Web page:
The share moves of companies that practice aesthetic medicine have been downright ugly in the past year.
Over the last 12 months, the providers of breast implants, anti-wrinkle products and liposuction equipment have traded below the Amex Pharmaceutical index of large drug companies.
was down 35%,
was off 63%, and
was down 54% for the 12 months ended Oct. 21.
The Amex index was off 23% for this period, while the
was down nearly 37%.
Although each company has a unique set of circumstances, the common theme for their sagging stocks is the economy. Because many of their products and treatments don't receive insurance coverage, their share prices have declined with consumers' decisions to postpone or delay personal makeovers.
"Some portions of their businesses are exposed to discretionary consumer spending, and the economy affects products differently," says Jeff Viksjo of the independent financial research firm Morningstar.
When the economy skids, he says, people will postpone cosmetic breast implant surgery. Also, customers may take longer than usual in seeking the next in a series of planned Botox injections, Viksjo adds.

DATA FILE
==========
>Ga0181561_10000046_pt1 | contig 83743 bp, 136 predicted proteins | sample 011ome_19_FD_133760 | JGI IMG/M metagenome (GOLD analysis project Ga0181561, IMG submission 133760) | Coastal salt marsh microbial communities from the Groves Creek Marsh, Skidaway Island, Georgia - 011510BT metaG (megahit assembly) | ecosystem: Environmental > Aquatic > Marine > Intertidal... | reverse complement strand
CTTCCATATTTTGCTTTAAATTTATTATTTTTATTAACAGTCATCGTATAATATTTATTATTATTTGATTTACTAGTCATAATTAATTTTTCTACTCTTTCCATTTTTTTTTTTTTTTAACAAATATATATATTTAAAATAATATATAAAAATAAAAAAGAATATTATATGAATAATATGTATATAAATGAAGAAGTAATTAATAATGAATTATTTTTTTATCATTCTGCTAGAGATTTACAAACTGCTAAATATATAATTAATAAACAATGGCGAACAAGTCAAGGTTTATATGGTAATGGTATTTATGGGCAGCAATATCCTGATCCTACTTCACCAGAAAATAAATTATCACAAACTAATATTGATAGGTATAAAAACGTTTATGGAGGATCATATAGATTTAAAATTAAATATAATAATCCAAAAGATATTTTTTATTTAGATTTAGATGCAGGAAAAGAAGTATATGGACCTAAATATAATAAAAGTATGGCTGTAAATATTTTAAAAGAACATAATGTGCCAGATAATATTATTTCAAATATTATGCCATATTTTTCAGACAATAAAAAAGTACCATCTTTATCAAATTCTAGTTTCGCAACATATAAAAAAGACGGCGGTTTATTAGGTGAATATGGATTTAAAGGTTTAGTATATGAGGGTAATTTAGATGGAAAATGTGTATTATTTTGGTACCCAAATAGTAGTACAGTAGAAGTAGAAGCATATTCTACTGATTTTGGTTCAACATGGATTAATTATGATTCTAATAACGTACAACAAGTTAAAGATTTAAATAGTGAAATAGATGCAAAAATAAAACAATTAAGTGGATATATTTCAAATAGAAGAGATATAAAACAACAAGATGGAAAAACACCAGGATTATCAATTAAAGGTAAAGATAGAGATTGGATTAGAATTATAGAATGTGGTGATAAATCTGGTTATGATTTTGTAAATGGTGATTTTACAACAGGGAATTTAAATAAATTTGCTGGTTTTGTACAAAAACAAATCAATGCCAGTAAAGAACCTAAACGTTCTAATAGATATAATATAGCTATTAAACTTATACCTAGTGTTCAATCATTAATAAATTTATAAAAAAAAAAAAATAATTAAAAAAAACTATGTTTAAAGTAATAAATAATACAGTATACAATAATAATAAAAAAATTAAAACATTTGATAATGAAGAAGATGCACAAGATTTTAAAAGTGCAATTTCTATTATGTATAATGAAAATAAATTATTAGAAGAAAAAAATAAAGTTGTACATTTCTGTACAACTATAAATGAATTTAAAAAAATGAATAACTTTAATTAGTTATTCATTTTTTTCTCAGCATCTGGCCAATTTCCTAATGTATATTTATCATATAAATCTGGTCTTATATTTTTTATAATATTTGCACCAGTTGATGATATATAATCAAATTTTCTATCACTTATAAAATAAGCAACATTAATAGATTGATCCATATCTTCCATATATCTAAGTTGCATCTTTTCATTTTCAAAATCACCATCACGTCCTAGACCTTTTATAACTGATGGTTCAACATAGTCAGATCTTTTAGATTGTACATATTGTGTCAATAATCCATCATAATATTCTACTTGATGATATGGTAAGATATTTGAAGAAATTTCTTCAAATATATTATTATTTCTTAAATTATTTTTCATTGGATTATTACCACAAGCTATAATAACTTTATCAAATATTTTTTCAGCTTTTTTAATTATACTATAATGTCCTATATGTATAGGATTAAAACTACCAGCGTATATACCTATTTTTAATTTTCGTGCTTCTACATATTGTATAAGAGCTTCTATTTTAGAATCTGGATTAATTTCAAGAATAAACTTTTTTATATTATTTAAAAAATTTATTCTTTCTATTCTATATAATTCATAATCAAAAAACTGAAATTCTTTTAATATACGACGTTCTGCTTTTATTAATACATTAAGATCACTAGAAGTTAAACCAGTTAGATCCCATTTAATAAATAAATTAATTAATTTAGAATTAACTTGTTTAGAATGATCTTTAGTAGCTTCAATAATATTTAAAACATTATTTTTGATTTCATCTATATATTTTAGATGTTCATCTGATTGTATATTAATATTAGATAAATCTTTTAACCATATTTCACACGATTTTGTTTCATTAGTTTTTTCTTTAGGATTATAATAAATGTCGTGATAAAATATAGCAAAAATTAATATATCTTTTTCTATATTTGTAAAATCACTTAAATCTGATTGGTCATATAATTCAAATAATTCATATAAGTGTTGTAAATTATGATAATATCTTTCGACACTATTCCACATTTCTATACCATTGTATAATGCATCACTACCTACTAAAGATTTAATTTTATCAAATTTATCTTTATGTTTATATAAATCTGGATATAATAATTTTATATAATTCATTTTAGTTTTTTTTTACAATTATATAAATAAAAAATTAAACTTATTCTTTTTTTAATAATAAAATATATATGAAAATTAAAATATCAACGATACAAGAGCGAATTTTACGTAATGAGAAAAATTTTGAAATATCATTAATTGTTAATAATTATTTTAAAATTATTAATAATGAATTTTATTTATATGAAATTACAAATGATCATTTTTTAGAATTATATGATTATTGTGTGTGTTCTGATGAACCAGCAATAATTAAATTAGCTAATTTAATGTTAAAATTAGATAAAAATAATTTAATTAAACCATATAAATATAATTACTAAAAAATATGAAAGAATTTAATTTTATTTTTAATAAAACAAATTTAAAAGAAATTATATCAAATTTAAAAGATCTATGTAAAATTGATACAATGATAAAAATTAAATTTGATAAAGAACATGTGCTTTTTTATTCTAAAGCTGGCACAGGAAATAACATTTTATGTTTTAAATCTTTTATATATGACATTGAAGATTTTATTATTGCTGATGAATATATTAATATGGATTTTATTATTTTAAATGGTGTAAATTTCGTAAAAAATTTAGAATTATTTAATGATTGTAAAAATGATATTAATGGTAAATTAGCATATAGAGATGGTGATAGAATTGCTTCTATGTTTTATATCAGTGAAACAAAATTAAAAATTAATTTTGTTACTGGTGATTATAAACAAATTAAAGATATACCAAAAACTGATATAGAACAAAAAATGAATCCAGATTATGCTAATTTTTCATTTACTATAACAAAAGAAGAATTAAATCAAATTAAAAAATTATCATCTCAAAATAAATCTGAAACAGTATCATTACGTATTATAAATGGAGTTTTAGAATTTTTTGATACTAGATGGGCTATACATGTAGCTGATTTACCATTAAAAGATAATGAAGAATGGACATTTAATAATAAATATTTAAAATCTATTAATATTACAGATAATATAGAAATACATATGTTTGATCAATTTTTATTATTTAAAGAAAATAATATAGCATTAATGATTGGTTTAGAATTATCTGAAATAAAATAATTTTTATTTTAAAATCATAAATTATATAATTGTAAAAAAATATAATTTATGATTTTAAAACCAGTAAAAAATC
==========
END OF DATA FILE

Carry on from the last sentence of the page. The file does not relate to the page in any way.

Despite drooping stock prices, some analysts say these companies have been beaten down so much that an improving economy should augment their shares.
Viksjo gives five-star ratings to Mentor and Medicis, meaning he believes their stocks are trading below their fundamental strengths. Allergan gets four stars on the five-star scale.
Mentor is the most dependent on products lacking insurance coverage. Roughly 89% of its revenue comes from breast implants, based on the fiscal quarter that ended June 27. Second-quarter results will be announced Nov. 5. "Mentor has a solid balance sheet, and it presents a very compelling case for investors willing to ride out the bumps," says Viksjo.
breast augmentations continues, putting fiscal 2010 estimates at risk," says a new report by Jose Haresco, of Brean Murray Carret. He has a hold rating on the stock and doesn't own shares.
Although U.S. breast implant procedures rose steadily between 1997 and 2007, Haresco forecasts that the number will decline 3% this year and another 2% next year.